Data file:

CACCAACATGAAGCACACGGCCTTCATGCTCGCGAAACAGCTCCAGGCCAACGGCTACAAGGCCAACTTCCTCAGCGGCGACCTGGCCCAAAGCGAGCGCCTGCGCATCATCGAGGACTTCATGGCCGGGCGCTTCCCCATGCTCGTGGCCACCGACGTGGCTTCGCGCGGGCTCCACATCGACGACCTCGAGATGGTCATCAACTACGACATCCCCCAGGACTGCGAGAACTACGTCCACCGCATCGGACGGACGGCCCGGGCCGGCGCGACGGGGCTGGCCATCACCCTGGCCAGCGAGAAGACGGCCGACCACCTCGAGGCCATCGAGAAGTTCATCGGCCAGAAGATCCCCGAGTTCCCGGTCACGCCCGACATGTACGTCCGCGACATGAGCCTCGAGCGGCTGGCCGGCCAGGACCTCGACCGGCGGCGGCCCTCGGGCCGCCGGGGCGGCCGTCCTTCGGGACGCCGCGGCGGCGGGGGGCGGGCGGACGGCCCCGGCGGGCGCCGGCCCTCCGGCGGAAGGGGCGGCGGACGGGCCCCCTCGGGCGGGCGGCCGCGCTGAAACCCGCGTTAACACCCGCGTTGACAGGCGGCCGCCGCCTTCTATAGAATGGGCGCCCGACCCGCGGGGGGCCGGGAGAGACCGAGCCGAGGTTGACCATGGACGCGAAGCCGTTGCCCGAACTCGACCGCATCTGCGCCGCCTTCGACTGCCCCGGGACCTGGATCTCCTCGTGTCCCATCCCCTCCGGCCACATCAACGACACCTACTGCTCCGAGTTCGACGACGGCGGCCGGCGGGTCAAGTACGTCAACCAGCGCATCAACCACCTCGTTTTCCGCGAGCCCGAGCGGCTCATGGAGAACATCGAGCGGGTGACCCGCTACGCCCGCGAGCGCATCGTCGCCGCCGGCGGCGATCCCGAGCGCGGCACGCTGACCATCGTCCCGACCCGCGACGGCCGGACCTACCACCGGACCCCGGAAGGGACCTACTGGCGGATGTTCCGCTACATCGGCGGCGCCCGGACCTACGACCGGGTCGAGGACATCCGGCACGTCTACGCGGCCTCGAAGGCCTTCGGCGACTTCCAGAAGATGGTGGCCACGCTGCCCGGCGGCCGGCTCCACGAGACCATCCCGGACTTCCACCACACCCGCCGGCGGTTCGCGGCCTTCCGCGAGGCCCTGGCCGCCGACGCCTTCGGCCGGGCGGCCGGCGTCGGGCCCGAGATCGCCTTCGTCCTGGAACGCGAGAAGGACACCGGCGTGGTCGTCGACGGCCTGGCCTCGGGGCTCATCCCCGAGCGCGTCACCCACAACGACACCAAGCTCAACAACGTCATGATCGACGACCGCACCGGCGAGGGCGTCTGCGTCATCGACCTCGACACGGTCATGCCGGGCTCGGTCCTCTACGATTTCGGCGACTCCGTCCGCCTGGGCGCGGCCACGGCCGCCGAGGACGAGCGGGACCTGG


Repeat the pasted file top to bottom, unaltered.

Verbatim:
CACCAACATGAAGCACACGGCCTTCATGCTCGCGAAACAGCTCCAGGCCAACGGCTACAAGGCCAACTTCCTCAGCGGCGACCTGGCCCAAAGCGAGCGCCTGCGCATCATCGAGGACTTCATGGCCGGGCGCTTCCCCATGCTCGTGGCCACCGACGTGGCTTCGCGCGGGCTCCACATCGACGACCTCGAGATGGTCATCAACTACGACATCCCCCAGGACTGCGAGAACTACGTCCACCGCATCGGACGGACGGCCCGGGCCGGCGCGACGGGGCTGGCCATCACCCTGGCCAGCGAGAAGACGGCCGACCACCTCGAGGCCATCGAGAAGTTCATCGGCCAGAAGATCCCCGAGTTCCCGGTCACGCCCGACATGTACGTCCGCGACATGAGCCTCGAGCGGCTGGCCGGCCAGGACCTCGACCGGCGGCGGCCCTCGGGCCGCCGGGGCGGCCGTCCTTCGGGACGCCGCGGCGGCGGGGGGCGGGCGGACGGCCCCGGCGGGCGCCGGCCCTCCGGCGGAAGGGGCGGCGGACGGGCCCCCTCGGGCGGGCGGCCGCGCTGAAACCCGCGTTAACACCCGCGTTGACAGGCGGCCGCCGCCTTCTATAGAATGGGCGCCCGACCCGCGGGGGGCCGGGAGAGACCGAGCCGAGGTTGACCATGGACGCGAAGCCGTTGCCCGAACTCGACCGCATCTGCGCCGCCTTCGACTGCCCCGGGACCTGGATCTCCTCGTGTCCCATCCCCTCCGGCCACATCAACGACACCTACTGCTCCGAGTTCGACGACGGCGGCCGGCGGGTCAAGTACGTCAACCAGCGCATCAACCACCTCGTTTTCCGCGAGCCCGAGCGGCTCATGGAGAACATCGAGCGGGTGACCCGCTACGCCCGCGAGCGCATCGTCGCCGCCGGCGGCGATCCCGAGCGCGGCACGCTGACCATCGTCCCGACCCGCGACGGCCGGACCTACCACCGGACCCCGGAAGGGACCTACTGGCGGATGTTCCGCTACATCGGCGGCGCCCGGACCTACGACCGGGTCGAGGACATCCGGCACGTCTACGCGGCCTCGAAGGCCTTCGGCGACTTCCAGAAGATGGTGGCCACGCTGCCCGGCGGCCGGCTCCACGAGACCATCCCGGACTTCCACCACACCCGCCGGCGGTTCGCGGCCTTCCGCGAGGCCCTGGCCGCCGACGCCTTCGGCCGGGCGGCCGGCGTCGGGCCCGAGATCGCCTTCGTCCTGGAACGCGAGAAGGACACCGGCGTGGTCGTCGACGGCCTGGCCTCGGGGCTCATCCCCGAGCGCGTCACCCACAACGACACCAAGCTCAACAACGTCATGATCGACGACCGCACCGGCGAGGGCGTCTGCGTCATCGACCTCGACACGGTCATGCCGGGCTCGGTCCTCTACGATTTCGGCGACTCCGTCCGCCTGGGCGCGGCCACGGCCGCCGAGGACGAGCGGGACCTGG